Diet and Nutrition: An Overview
Diet and Nutrition: An Overview
Lifetime servitude of victims of the African slave trade was in practice in Jamestown, Virginia, by 1640 and was the catalyst for the rise of the plantation economy in the southern colonies of North America. Slavery became very popular as the source of free labor for plantation owners, and by 1776 approximately one-fifth of the southern population was slaves. Considered as property and as a capital investment, slaves were provided the minimum basis needs of food and shelter from their owners. Slave quarters were built near the house of the plantation owners and rations of food were provided on a daily basis. According to William Goodell (1792–1878), "the slave, as a chattel, is fed or famished, covered or uncovered, sheltered or unsheltered, at the discretion or convenience of his owner, like other working animals" (1853, p. 4).
The daily allotment of food required to produce enough energy for the average working adult is between 2,500 and 3,000 calories. This calorie requirement was generally supplied to the slaves but the combination of food that made up this allotment was not very nutritious. Foods central to the African diet, such as rice, okra, tania, black-eyed peas, cassava, yams, and kidney and lima beans were transported from Africa to America along with the slave cargo. Other foods included peanuts, millet, sorghum, guinea melon, licorice, and watermelon. These staples were given to the slaves during their trip to America through the Middle Passage. Once the slave reached the plantation, his or her diet was severely restricted and consisted mainly of weekly rations of corn and fatty meats, particularly pork. The allowances of meat and meal issued to a slave varied in different localities but generally the allowance was one peck of meal and four pounds of meat weekly for each working hand—occasionally molasses and coffee were included. The meat that was provided consisted mainly of the less meaty cuts of the animal such as the feet, jaws, legs, skull, and intestines and came primarily from the hog. If the plantation owner permitted, slaves often grew vegetables in small gardens just outside the quarters. This allowed slaves to vary their diet.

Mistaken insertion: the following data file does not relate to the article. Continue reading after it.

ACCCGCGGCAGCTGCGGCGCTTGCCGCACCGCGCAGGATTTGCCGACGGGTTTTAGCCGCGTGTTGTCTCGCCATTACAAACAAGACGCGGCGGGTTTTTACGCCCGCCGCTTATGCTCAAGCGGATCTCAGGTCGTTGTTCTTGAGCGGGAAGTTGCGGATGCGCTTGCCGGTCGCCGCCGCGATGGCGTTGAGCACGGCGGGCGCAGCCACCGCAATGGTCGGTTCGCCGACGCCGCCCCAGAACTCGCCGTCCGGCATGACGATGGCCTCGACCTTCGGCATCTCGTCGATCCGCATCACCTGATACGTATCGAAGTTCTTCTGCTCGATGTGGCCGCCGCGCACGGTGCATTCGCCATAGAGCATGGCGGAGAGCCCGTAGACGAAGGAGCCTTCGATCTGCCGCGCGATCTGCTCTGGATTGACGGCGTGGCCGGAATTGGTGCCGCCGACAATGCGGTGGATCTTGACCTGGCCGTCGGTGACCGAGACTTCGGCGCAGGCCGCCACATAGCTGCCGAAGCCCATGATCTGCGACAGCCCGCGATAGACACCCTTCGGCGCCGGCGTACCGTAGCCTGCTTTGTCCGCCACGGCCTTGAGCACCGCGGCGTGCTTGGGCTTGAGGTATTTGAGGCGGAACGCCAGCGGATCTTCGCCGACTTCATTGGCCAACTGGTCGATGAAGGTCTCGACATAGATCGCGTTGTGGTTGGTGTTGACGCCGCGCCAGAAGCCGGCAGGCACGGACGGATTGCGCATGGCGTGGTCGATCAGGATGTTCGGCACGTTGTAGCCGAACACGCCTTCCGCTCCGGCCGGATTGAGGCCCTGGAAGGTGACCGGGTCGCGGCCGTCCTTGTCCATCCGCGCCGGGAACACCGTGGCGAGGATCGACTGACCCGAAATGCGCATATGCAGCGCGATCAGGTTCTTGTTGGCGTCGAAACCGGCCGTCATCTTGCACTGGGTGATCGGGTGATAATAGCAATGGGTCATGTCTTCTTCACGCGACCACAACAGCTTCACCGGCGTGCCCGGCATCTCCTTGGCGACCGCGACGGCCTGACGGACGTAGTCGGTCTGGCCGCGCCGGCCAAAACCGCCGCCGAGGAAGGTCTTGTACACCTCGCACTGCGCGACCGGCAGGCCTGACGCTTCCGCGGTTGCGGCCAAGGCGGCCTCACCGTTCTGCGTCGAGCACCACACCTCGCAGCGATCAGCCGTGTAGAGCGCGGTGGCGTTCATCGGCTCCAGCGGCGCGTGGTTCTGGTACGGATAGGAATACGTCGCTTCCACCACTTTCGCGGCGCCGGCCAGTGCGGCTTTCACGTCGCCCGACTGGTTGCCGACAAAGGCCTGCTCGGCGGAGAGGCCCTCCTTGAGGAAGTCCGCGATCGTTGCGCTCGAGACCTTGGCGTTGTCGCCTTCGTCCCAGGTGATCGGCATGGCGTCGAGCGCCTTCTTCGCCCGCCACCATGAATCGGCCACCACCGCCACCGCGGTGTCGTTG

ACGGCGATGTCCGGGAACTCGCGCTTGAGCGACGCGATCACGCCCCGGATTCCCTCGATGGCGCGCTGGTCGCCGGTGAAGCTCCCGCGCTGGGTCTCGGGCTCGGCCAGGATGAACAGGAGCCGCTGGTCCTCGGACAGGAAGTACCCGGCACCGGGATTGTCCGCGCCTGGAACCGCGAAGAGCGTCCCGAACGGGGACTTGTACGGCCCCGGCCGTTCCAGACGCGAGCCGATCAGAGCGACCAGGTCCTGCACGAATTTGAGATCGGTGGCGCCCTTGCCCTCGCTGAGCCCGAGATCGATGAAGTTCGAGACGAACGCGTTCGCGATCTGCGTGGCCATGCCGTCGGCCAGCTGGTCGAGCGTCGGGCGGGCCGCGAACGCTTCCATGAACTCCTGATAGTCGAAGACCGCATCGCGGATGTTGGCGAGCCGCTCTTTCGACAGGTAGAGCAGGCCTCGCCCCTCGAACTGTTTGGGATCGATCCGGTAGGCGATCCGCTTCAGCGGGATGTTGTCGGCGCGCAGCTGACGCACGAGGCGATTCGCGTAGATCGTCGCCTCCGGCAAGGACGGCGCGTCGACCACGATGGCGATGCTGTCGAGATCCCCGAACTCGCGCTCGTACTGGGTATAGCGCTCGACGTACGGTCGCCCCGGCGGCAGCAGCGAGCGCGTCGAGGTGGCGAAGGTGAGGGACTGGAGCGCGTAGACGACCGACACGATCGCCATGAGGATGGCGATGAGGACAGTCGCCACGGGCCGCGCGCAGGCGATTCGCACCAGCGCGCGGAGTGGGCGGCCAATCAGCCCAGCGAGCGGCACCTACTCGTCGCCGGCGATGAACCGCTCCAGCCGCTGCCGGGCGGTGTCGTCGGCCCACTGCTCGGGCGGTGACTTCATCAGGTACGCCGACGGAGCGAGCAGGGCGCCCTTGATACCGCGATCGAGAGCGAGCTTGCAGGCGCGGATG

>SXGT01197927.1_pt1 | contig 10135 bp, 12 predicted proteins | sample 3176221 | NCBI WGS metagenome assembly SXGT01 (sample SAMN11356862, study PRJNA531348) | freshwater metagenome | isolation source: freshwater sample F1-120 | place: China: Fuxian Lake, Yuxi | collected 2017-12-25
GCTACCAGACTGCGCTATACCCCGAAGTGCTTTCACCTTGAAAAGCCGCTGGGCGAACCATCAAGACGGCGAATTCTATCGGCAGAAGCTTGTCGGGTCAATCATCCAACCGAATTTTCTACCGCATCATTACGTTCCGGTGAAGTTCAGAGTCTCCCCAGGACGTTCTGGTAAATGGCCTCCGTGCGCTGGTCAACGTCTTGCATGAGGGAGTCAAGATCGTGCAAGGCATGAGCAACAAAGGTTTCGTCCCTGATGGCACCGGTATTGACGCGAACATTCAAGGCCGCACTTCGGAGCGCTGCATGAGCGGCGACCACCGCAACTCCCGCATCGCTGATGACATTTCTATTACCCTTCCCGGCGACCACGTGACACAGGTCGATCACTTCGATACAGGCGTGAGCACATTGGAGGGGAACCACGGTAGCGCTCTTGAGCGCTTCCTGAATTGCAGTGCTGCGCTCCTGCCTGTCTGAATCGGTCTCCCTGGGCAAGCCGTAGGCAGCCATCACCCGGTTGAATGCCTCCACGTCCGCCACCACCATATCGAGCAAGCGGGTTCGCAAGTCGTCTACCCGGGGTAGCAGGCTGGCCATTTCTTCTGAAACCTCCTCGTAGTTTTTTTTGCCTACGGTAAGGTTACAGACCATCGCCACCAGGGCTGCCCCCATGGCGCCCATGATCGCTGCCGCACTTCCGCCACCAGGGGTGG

One ex-slave remembered the food of his youth in great detail.
"All the slaves ate together. They had a cook special for them. This cook would cook in a long house more than thirty feet long. Two or three women would work there and a man, just like the cooks would in a hotel now. All the working hands ate there and got whatever the cook gave them. It was one thing one time and another another. The cooks gave the hands anything that was raised on the place." (Born in Slavery, p. 226.)
Slaves on plantations close to the river were fortunate to be able to add fish and other seafood to their scanty fare. Occasionally, they were able to trap or hunt small game. With the addition of the harvest from their personal gardens and the capture of small game and fish, a typical diet was expanded to include dried beans, greens, fish, and cornmeal flavored with the fat of the pig. Although meat, bread, and vegetables were included in the diet, most of the protein came from fats and sugar. The diet was also limited in iron, vitamins, and other essential nutrients. Because there were few if any utensils, slaves mostly ate stews or other one-pot meals. The ingredients for the stews included small quantities of meat, especially hog fat, combined with a variety of vegetables and beans. The ingredients were put in a pot and allowed to simmer, or stew, all day on a low burning fire. When the slave finally came in from the field or finished the daily tasks, he or she would welcome the savory stew along with hoecakes or ashcakes, a type of bread made with cornmeal that was cooked on the spade of a hoe or on the hearth of the fireplace. Food was eaten from the pot with the fingers because slaves generally had no plates or forks and spoons. One of the dishes often prepared was kush, a spicy alternative to cornbread. Kush was made using cornmeal, onions, red pepper, salt, and grease. It was eaten with the pot liquor, or juice left over from the vegetables, or used to sop the vegetables. Many of the ingredients in the slave diet have transitioned into the American southern diet—namely cornbread, greens, and various pork dishes.
Born in Slavery: Slave Narratives from the Federal Writers' Project, 1936–1938. Manuscript and Prints and Photographs Division, Library of Congress. Arkansas Narratives, vol. 2, part 2.
Goodell, William. The American Slave Code in Theory and Practice: Its Distinctive Features Shown by the Statutes, Judicial Decisions, and Illustrative Facts. New York: American and Foreign Anti-Slavery Society, 1853.
Rees, R.; J. Komlos; N.V. Long; and U. Woitek. "Optimal Food Allocation in a Slave Economy." Journal of Population Economics, vol. 16, no. 1 (February 2003): 21-36.
Steckel, R.H. "A Peculiar Population: the Nutrition, Health, and Mortality of American Slaves from Childhood to Maturity." The Journal of Economic History, vol. 46, no. 3 (September 1986): 721-741.
Taylor, R.H. "Feeding Slaves." The Journal of Negro History 9, no. 2 (April 1924): 139-143.
Euthena M. Newman